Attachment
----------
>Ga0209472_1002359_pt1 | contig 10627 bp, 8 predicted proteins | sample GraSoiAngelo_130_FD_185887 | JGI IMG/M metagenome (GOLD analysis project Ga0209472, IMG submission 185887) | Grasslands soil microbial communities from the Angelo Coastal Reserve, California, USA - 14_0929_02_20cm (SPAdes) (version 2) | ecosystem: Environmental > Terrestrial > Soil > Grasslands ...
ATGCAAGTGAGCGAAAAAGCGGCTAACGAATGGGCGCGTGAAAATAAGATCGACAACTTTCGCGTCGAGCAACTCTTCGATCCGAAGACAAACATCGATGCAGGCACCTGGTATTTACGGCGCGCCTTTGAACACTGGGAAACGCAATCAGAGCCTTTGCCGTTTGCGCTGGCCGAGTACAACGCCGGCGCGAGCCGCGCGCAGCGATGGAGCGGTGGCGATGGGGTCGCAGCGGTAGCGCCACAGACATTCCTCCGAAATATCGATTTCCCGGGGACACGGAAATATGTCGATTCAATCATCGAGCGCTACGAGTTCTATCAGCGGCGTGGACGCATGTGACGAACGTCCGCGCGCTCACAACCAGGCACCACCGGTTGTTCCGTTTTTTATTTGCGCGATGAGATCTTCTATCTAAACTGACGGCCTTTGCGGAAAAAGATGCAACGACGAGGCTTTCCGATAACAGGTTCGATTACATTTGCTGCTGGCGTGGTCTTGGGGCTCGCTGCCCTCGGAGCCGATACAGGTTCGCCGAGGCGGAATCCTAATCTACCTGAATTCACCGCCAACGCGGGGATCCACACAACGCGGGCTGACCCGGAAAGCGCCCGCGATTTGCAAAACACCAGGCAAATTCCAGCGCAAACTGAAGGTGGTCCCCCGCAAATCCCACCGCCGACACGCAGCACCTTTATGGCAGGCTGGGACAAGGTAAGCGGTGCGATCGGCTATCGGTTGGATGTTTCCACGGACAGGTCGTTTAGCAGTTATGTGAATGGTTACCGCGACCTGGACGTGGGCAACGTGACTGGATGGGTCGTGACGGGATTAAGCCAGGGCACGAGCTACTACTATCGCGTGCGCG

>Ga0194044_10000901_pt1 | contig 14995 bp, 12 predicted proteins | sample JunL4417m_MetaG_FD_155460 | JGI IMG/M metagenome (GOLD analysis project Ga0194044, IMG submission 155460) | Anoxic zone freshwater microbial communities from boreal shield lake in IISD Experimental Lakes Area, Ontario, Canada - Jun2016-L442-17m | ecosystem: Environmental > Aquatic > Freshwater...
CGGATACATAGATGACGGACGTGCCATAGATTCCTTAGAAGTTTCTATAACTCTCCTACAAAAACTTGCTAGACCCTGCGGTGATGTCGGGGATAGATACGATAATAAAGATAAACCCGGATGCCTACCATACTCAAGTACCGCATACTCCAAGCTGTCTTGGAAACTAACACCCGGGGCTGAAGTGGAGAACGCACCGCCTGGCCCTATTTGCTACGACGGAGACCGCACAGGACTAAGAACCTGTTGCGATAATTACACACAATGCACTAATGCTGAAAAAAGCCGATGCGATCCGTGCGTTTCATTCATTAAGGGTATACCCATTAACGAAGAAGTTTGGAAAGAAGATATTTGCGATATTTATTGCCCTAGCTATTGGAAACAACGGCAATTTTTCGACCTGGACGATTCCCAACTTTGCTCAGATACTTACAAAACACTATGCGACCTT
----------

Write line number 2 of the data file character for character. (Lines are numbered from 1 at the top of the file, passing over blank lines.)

ATGCAAGTGAGCGAAAAAGCGGCTAACGAATGGGCGCGTGAAAATAAGATCGACAACTTTCGCGTCGAGCAACTCTTCGATCCGAAGACAAACATCGATGCAGGCACCTGGTATTTACGGCGCGCCTTTGAACACTGGGAAACGCAATCAGAGCCTTTGCCGTTTGCGCTGGCCGAGTACAACGCCGGCGCGAGCCGCGCGCAGCGATGGAGCGGTGGCGATGGGGTCGCAGCGGTAGCGCCACAGACATTCCTCCGAAATATCGATTTCCCGGGGACACGGAAATATGTCGATTCAATCATCGAGCGCTACGAGTTCTATCAGCGGCGTGGACGCATGTGACGAACGTCCGCGCGCTCACAACCAGGCACCACCGGTTGTTCCGTTTTTTATTTGCGCGATGAGATCTTCTATCTAAACTGACGGCCTTTGCGGAAAAAGATGCAACGACGAGGCTTTCCGATAACAGGTTCGATTACATTTGCTGCTGGCGTGGTCTTGGGGCTCGCTGCCCTCGGAGCCGATACAGGTTCGCCGAGGCGGAATCCTAATCTACCTGAATTCACCGCCAACGCGGGGATCCACACAACGCGGGCTGACCCGGAAAGCGCCCGCGATTTGCAAAACACCAGGCAAATTCCAGCGCAAACTGAAGGTGGTCCCCCGCAAATCCCACCGCCGACACGCAGCACCTTTATGGCAGGCTGGGACAAGGTAAGCGGTGCGATCGGCTATCGGTTGGATGTTTCCACGGACAGGTCGTTTAGCAGTTATGTGAATGGTTACCGCGACCTGGACGTGGGCAACGTGACTGGATGGGTCGTGACGGGATTAAGCCAGGGCACGAGCTACTACTATCGCGTGCGCG